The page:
It's really easier to use the 0-5-0 drive to make a couple of passes In a yard, but that's easy, too.

I use lacquer thinner in mine.  I tried alcohol, but the thinner works better.  One time, I briefly removed the car and placed it on unfinished pink foam.  After a few minutes, I found a neat rectangular depression from the thinner.  I eventually scenicked the hole, filled it with tinted Envirotex and had a tiny pond.

It takes an iron man to play with a toy iron horse. 

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Posted by hardcoalcase on Friday, April 7, 2023 12:59 PM

My track cleaning process isn't that fancy:

After I lay track and the caulk has set, I do a once-and-done "gleaming" of the rails (which has been discussed many times in these forums).

For routine cleaning, I have a Centerline track cleaning car (a heavy flat car with a big square hole in the center), which I purchased cheap from the hobby store bargin bin - because it was missing the essencial metal roller.  I made my own cleaning pads in the form of a few blocks (1" x 1" x 1.5") of laminated masonite (8 layers), which fit loosely in the car's square hole.  The blocks have a slight edge rounding on all sides of the ends to avoid snagging.  

While the loco pushes the car around the layout, I'll pull the block out to spot-check the cleaning, once the black lines show up, I'll flip the block over and use the clean end, or change to a new block, as needed.  Afterwards, I'll use coarse sand paper to renew the block ends. I figure I won't need to make new blocks for the next few hundred years! Big Smile

Jim 

 

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Posted by mbinsewi on Friday, April 7, 2023 1:02 PM

Crazy car is over $250. now on Ebay,  Laugh, no thanks!

I'll keep what I use now.  It woks great!

I have 2 of these, with added weights.

I think lots of track cleaning is over rated.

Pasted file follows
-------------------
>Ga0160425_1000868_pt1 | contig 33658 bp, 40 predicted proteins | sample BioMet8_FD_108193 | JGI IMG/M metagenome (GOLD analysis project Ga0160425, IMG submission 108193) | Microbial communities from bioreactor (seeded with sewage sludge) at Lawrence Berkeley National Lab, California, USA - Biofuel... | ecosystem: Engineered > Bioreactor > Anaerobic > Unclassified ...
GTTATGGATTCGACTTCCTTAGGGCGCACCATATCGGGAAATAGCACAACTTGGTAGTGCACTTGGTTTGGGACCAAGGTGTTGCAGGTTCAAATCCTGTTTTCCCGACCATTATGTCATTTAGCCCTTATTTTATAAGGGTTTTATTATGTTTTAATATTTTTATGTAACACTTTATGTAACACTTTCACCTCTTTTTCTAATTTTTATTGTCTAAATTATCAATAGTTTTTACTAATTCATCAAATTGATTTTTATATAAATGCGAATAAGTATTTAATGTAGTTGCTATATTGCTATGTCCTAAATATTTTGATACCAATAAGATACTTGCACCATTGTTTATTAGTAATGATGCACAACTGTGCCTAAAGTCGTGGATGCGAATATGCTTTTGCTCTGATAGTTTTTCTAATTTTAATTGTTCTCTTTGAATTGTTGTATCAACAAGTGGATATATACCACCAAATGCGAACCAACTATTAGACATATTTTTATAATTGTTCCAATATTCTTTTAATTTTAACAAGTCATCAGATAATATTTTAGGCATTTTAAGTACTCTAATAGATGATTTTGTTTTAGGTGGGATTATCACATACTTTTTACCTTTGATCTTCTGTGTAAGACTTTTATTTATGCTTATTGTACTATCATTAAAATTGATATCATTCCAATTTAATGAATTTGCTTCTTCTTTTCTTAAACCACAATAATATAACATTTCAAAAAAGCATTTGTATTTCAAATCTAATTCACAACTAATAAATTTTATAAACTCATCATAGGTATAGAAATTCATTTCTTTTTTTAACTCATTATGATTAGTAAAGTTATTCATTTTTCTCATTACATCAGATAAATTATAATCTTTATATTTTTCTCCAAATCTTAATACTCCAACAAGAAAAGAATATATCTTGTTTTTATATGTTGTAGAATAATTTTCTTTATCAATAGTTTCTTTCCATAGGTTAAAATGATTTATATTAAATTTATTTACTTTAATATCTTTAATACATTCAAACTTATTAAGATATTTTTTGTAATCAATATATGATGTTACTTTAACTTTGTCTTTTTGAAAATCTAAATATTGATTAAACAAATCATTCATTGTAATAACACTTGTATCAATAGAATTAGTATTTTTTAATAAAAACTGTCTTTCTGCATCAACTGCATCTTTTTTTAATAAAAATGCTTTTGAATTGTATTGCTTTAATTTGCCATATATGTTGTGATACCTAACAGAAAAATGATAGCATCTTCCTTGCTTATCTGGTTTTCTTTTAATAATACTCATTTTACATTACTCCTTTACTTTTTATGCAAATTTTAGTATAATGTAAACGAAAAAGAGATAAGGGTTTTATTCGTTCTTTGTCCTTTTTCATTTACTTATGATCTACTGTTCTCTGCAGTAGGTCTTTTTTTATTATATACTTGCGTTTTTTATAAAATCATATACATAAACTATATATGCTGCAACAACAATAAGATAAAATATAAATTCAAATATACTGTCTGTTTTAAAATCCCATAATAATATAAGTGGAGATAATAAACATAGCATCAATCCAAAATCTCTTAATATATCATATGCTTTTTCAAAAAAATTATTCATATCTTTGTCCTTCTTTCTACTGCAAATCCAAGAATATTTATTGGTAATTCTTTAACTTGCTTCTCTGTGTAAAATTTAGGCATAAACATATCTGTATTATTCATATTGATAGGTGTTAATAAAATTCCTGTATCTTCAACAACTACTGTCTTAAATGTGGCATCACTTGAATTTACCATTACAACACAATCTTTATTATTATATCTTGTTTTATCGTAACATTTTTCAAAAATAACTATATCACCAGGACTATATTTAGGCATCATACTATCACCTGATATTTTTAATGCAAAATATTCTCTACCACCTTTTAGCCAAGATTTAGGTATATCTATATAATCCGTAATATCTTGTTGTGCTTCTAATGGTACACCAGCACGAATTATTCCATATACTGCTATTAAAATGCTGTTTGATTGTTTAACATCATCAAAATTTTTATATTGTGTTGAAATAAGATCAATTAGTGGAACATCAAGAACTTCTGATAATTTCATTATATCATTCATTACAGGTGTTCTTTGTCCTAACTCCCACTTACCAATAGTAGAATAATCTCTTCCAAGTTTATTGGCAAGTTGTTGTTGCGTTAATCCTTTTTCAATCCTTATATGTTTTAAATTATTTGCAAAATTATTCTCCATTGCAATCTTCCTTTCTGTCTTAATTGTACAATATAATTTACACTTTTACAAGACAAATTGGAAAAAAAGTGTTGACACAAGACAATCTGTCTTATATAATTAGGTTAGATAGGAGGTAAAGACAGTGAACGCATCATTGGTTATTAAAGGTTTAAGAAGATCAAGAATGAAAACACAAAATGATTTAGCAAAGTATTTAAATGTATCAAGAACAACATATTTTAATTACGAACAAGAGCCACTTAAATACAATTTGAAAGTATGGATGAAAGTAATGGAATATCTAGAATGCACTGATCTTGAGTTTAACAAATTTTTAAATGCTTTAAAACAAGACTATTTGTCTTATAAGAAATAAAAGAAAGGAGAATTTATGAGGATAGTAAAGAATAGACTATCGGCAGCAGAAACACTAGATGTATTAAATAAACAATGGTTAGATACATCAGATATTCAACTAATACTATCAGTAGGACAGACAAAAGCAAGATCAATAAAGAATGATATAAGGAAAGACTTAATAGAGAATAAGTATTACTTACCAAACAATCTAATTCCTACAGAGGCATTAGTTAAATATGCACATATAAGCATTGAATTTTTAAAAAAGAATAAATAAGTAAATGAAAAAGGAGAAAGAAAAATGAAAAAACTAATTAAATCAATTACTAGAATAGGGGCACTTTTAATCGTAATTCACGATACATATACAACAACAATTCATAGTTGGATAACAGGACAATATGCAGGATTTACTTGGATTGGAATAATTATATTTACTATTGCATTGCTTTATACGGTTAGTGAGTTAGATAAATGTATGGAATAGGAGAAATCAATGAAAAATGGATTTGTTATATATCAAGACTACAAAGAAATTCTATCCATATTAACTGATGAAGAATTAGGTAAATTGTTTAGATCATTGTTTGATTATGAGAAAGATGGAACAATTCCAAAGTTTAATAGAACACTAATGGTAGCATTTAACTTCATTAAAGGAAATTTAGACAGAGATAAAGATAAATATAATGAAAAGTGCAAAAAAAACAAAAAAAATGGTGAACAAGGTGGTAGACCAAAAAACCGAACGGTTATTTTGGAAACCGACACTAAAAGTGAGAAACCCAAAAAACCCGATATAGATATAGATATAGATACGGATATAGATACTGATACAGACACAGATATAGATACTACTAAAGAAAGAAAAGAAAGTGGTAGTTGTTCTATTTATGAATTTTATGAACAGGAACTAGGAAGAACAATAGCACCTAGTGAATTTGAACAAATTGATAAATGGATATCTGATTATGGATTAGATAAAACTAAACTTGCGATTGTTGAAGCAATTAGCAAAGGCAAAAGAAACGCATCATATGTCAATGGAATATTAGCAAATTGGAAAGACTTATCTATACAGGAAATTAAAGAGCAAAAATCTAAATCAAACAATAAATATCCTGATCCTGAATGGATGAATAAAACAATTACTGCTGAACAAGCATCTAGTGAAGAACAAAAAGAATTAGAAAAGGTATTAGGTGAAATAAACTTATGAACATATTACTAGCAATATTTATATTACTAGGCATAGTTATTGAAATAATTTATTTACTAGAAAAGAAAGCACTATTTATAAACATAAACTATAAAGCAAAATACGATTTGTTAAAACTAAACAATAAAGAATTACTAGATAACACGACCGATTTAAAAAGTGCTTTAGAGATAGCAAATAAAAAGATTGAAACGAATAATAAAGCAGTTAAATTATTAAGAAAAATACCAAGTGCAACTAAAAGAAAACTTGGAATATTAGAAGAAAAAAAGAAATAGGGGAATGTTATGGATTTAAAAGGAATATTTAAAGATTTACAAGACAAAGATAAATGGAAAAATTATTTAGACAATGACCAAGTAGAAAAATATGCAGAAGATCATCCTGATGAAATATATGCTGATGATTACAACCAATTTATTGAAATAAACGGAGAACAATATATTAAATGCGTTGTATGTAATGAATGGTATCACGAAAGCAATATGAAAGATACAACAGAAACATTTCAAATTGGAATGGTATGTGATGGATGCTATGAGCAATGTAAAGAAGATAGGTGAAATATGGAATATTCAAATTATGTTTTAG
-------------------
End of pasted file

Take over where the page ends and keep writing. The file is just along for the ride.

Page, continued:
Run trains.  The best track cleaner yet!

Keep the wheels clean.

Kevin:  For what a new one cost, you could be like RR's do and lease yours out!  Laugh

 

 

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Posted by MisterBeasley on Friday, April 7, 2023 1:21 PM

Years ago, I went to Gulliver's Gate, an international modeling exhibit that had a loop of HO scale trains running around each modeled area.  Each train was prototypically correct for each continent, although I kept noticing the odd Rio Grande or Canadian National boxcar in every train.  I tracked down the exhibit's train guy, who explained they were Walthers track cleaning cars, but they hadn't been re-badged yet.  For their operational model, just running those cars all the time worked fine.

It takes an iron man to play with a toy iron horse. 

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Posted by Soo Line fan on Friday, April 7, 2023 3:19 PM

MisterBeasley

Years ago, I went to Gulliver's Gate, an international modeling exhibit that had a loop of HO scale trains running around each modeled area.  Each train was prototypically correct for each continent, although I kept noticing the odd Rio Grande or Canadian National boxcar in every train.  I tracked down the exhibit's train guy, who explained they were Walthers track cleaning cars, but they hadn't been re-badged yet.  For their operational model, just running those cars all the time worked fine.

 

 

I have been using the same one for a long time. Works great and is on sale on Amazon for $27.00. The pad is replaceable and I did wear one out.

Jim

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Posted by jjdamnit on Friday, April 7, 2023 3:51 PM

Hello All,

OK...

Here we go- -Again!!!

An article published in the current NMRA magazine; April 2023, titled "Track Dirt Science"; pg. 22-29 (Not an April Fools joke!) examines track fouling and cleaning from a quasi-scientific perspective rather than an experienced-based- -"This is what 'works' for me."

The author examines what track sludge is comprised of and how it can physically inhibit reliable operation.

Analysis of this track sludge is examined under an electron microscope to break down its composition. 

Different cleaning solvents are also examined, along with application.

Both the CMX track cleaning car and the Centerline track cleaning car are discussed along with the use of Masonite pads for "scrubbing" the rails.

One note the author emphasizes is eschewing the use of abrasive pads; "Bright Boys" et al, to avoid micro-scratches that exacerbate the buildup of track sludge and what he calls "Wheel Cheese."

How to build a continuous wheel cleaning station is also outlined.

The two (2) most common methods of rail cleaning are examined- -"Wet" vs. "Dry."

I have been using Aero-Car Hobby Lubricants "ACT-6006 Track & Rail Cleaner," which purportedly leaves a conductive residue, which falls under the "Wet Method" category according to the author. 

The author's conclusion was that the "Dry Method"- -using denatured alcohol- -removed the track sludge most effectively, and did not contribute to future attraction of track sludge.